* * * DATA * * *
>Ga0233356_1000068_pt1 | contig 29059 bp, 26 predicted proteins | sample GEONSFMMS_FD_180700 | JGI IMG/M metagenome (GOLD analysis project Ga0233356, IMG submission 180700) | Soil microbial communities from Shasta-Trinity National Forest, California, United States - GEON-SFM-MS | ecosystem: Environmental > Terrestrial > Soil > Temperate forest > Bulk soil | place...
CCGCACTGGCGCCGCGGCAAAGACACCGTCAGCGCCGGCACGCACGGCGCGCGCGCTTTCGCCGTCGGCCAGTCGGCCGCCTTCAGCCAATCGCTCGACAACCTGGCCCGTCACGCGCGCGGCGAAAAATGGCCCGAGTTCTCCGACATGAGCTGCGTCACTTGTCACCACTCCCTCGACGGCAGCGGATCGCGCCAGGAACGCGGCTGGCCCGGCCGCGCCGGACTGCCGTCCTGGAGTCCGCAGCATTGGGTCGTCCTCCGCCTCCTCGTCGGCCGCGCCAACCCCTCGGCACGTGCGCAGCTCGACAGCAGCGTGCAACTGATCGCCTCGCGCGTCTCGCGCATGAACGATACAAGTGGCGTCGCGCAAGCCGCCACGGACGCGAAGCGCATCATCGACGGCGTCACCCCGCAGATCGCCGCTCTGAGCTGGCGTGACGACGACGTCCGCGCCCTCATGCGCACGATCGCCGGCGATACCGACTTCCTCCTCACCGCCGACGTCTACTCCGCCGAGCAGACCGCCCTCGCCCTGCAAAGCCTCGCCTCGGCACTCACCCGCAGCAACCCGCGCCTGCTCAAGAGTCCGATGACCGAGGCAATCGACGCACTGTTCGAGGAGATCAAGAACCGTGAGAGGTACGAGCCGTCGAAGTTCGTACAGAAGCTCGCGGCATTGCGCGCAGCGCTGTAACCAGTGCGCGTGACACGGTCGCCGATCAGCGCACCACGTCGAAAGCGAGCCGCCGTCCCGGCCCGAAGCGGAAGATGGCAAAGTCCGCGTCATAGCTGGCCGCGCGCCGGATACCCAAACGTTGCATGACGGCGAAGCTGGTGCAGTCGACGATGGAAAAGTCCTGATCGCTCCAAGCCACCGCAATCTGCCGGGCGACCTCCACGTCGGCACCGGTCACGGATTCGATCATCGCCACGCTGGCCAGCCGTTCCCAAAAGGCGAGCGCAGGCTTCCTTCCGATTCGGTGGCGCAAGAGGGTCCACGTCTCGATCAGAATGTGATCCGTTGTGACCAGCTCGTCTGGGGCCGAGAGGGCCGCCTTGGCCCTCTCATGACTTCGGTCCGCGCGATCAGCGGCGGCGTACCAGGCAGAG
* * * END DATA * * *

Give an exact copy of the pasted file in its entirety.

>Ga0233356_1000068_pt1 | contig 29059 bp, 26 predicted proteins | sample GEONSFMMS_FD_180700 | JGI IMG/M metagenome (GOLD analysis project Ga0233356, IMG submission 180700) | Soil microbial communities from Shasta-Trinity National Forest, California, United States - GEON-SFM-MS | ecosystem: Environmental > Terrestrial > Soil > Temperate forest > Bulk soil | place...
CCGCACTGGCGCCGCGGCAAAGACACCGTCAGCGCCGGCACGCACGGCGCGCGCGCTTTCGCCGTCGGCCAGTCGGCCGCCTTCAGCCAATCGCTCGACAACCTGGCCCGTCACGCGCGCGGCGAAAAATGGCCCGAGTTCTCCGACATGAGCTGCGTCACTTGTCACCACTCCCTCGACGGCAGCGGATCGCGCCAGGAACGCGGCTGGCCCGGCCGCGCCGGACTGCCGTCCTGGAGTCCGCAGCATTGGGTCGTCCTCCGCCTCCTCGTCGGCCGCGCCAACCCCTCGGCACGTGCGCAGCTCGACAGCAGCGTGCAACTGATCGCCTCGCGCGTCTCGCGCATGAACGATACAAGTGGCGTCGCGCAAGCCGCCACGGACGCGAAGCGCATCATCGACGGCGTCACCCCGCAGATCGCCGCTCTGAGCTGGCGTGACGACGACGTCCGCGCCCTCATGCGCACGATCGCCGGCGATACCGACTTCCTCCTCACCGCCGACGTCTACTCCGCCGAGCAGACCGCCCTCGCCCTGCAAAGCCTCGCCTCGGCACTCACCCGCAGCAACCCGCGCCTGCTCAAGAGTCCGATGACCGAGGCAATCGACGCACTGTTCGAGGAGATCAAGAACCGTGAGAGGTACGAGCCGTCGAAGTTCGTACAGAAGCTCGCGGCATTGCGCGCAGCGCTGTAACCAGTGCGCGTGACACGGTCGCCGATCAGCGCACCACGTCGAAAGCGAGCCGCCGTCCCGGCCCGAAGCGGAAGATGGCAAAGTCCGCGTCATAGCTGGCCGCGCGCCGGATACCCAAACGTTGCATGACGGCGAAGCTGGTGCAGTCGACGATGGAAAAGTCCTGATCGCTCCAAGCCACCGCAATCTGCCGGGCGACCTCCACGTCGGCACCGGTCACGGATTCGATCATCGCCACGCTGGCCAGCCGTTCCCAAAAGGCGAGCGCAGGCTTCCTTCCGATTCGGTGGCGCAAGAGGGTCCACGTCTCGATCAGAATGTGATCCGTTGTGACCAGCTCGTCTGGGGCCGAGAGGGCCGCCTTGGCCCTCTCATGACTTCGGTCCGCGCGATCAGCGGCGGCGTACCAGGCAGAG